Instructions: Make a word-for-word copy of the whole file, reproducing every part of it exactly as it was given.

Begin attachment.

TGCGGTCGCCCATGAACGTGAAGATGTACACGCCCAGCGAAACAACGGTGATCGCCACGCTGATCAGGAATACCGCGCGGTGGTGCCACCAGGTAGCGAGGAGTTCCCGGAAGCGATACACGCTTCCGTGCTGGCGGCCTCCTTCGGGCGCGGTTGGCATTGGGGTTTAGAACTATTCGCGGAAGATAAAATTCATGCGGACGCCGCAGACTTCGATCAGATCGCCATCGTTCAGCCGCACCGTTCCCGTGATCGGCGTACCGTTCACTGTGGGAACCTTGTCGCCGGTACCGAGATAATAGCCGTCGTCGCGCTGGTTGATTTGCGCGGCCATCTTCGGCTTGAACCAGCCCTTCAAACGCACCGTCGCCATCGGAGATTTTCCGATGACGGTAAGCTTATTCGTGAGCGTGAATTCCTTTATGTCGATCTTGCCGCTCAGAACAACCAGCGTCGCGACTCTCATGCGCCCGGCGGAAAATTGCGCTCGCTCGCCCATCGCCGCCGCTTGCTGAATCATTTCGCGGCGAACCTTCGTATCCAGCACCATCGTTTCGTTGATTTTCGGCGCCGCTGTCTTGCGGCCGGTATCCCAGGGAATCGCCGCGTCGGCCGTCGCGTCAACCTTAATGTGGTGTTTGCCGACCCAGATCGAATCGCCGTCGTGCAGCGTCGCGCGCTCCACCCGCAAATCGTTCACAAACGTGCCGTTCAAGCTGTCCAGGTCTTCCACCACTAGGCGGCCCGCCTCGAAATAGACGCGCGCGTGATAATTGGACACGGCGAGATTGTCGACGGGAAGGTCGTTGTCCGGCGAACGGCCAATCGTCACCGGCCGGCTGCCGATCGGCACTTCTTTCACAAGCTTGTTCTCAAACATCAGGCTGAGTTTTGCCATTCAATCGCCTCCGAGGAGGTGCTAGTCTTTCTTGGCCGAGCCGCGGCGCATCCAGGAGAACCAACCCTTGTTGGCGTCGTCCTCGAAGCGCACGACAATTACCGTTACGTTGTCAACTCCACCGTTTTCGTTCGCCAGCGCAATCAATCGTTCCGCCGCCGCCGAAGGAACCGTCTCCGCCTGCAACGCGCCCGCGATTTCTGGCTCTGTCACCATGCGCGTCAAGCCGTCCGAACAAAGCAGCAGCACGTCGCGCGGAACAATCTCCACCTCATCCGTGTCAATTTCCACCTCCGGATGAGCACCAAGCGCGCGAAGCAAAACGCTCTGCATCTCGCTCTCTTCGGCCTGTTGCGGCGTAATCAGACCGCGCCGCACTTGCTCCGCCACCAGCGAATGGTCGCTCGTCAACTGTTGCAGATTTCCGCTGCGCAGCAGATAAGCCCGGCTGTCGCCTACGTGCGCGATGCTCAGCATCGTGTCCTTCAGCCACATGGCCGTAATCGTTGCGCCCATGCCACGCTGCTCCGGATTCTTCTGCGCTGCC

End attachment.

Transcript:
TGCGGTCGCCCATGAACGTGAAGATGTACACGCCCAGCGAAACAACGGTGATCGCCACGCTGATCAGGAATACCGCGCGGTGGTGCCACCAGGTAGCGAGGAGTTCCCGGAAGCGATACACGCTTCCGTGCTGGCGGCCTCCTTCGGGCGCGGTTGGCATTGGGGTTTAGAACTATTCGCGGAAGATAAAATTCATGCGGACGCCGCAGACTTCGATCAGATCGCCATCGTTCAGCCGCACCGTTCCCGTGATCGGCGTACCGTTCACTGTGGGAACCTTGTCGCCGGTACCGAGATAATAGCCGTCGTCGCGCTGGTTGATTTGCGCGGCCATCTTCGGCTTGAACCAGCCCTTCAAACGCACCGTCGCCATCGGAGATTTTCCGATGACGGTAAGCTTATTCGTGAGCGTGAATTCCTTTATGTCGATCTTGCCGCTCAGAACAACCAGCGTCGCGACTCTCATGCGCCCGGCGGAAAATTGCGCTCGCTCGCCCATCGCCGCCGCTTGCTGAATCATTTCGCGGCGAACCTTCGTATCCAGCACCATCGTTTCGTTGATTTTCGGCGCCGCTGTCTTGCGGCCGGTATCCCAGGGAATCGCCGCGTCGGCCGTCGCGTCAACCTTAATGTGGTGTTTGCCGACCCAGATCGAATCGCCGTCGTGCAGCGTCGCGCGCTCCACCCGCAAATCGTTCACAAACGTGCCGTTCAAGCTGTCCAGGTCTTCCACCACTAGGCGGCCCGCCTCGAAATAGACGCGCGCGTGATAATTGGACACGGCGAGATTGTCGACGGGAAGGTCGTTGTCCGGCGAACGGCCAATCGTCACCGGCCGGCTGCCGATCGGCACTTCTTTCACAAGCTTGTTCTCAAACATCAGGCTGAGTTTTGCCATTCAATCGCCTCCGAGGAGGTGCTAGTCTTTCTTGGCCGAGCCGCGGCGCATCCAGGAGAACCAACCCTTGTTGGCGTCGTCCTCGAAGCGCACGACAATTACCGTTACGTTGTCAACTCCACCGTTTTCGTTCGCCAGCGCAATCAATCGTTCCGCCGCCGCCGAAGGAACCGTCTCCGCCTGCAACGCGCCCGCGATTTCTGGCTCTGTCACCATGCGCGTCAAGCCGTCCGAACAAAGCAGCAGCACGTCGCGCGGAACAATCTCCACCTCATCCGTGTCAATTTCCACCTCCGGATGAGCACCAAGCGCGCGAAGCAAAACGCTCTGCATCTCGCTCTCTTCGGCCTGTTGCGGCGTAATCAGACCGCGCCGCACTTGCTCCGCCACCAGCGAATGGTCGCTCGTCAACTGTTGCAGATTTCCGCTGCGCAGCAGATAAGCCCGGCTGTCGCCTACGTGCGCGATGCTCAGCATCGTGTCCTTCAGCCACATGGCCGTAATCGTTGCGCCCATGCCACGCTGCTCCGGATTCTTCTGCGCTGCC